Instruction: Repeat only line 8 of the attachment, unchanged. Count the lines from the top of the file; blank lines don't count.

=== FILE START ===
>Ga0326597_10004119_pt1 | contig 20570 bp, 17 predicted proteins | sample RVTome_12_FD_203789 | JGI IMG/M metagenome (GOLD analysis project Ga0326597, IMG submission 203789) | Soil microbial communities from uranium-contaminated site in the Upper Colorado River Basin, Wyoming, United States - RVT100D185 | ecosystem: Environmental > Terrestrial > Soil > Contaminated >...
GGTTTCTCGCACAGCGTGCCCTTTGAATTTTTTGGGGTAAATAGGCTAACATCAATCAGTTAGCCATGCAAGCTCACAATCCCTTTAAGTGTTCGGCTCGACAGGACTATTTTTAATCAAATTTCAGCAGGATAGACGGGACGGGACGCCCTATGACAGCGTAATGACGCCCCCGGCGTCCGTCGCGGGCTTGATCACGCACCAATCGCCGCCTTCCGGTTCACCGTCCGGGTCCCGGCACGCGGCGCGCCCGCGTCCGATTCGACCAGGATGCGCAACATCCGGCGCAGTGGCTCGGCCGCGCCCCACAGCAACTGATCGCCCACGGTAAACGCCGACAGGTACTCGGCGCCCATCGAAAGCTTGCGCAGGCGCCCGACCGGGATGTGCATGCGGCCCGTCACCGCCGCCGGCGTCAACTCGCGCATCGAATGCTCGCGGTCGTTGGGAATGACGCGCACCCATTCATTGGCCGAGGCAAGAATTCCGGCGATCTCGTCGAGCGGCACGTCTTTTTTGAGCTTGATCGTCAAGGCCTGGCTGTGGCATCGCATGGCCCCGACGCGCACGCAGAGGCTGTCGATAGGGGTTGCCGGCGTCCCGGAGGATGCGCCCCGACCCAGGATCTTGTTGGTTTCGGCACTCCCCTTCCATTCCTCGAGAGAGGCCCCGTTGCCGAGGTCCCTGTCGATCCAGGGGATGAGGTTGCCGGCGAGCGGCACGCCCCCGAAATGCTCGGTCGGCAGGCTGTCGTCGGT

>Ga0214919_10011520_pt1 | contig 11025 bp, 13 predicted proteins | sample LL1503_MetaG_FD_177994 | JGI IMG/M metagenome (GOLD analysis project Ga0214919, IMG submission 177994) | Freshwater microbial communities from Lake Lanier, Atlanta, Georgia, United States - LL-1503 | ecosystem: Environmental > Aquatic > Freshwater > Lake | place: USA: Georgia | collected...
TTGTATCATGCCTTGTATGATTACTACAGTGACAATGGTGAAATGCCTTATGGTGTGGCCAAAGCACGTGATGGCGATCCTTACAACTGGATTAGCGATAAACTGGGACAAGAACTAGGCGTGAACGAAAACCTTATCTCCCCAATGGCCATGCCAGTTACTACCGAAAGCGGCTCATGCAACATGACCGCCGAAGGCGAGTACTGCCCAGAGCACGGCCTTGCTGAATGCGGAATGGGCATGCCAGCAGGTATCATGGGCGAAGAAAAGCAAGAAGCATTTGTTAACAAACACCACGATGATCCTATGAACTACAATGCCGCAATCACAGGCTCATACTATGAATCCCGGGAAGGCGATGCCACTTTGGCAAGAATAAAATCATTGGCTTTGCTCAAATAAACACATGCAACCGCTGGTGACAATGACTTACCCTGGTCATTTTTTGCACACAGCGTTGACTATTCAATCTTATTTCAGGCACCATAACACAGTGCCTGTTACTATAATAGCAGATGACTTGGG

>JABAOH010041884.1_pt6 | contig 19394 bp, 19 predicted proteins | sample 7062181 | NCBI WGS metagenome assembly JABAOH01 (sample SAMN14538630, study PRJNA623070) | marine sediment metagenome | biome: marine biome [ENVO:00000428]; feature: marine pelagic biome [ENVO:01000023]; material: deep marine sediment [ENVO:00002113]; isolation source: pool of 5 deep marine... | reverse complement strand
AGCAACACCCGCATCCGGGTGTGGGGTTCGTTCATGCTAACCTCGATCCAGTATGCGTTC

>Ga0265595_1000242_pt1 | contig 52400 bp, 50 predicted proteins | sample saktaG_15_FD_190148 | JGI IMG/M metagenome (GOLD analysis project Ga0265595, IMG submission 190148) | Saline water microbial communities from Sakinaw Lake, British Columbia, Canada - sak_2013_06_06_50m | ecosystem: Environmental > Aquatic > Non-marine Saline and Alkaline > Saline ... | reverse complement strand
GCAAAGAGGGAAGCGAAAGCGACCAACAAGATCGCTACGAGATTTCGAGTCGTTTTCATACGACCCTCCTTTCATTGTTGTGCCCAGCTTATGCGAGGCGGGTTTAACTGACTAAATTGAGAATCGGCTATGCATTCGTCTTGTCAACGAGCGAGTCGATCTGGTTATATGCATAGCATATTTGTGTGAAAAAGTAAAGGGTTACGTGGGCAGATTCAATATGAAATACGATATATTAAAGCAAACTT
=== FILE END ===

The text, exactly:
GCAAAGAGGGAAGCGAAAGCGACCAACAAGATCGCTACGAGATTTCGAGTCGTTTTCATACGACCCTCCTTTCATTGTTGTGCCCAGCTTATGCGAGGCGGGTTTAACTGACTAAATTGAGAATCGGCTATGCATTCGTCTTGTCAACGAGCGAGTCGATCTGGTTATATGCATAGCATATTTGTGTGAAAAAGTAAAGGGTTACGTGGGCAGATTCAATATGAAATACGATATATTAAAGCAAACTT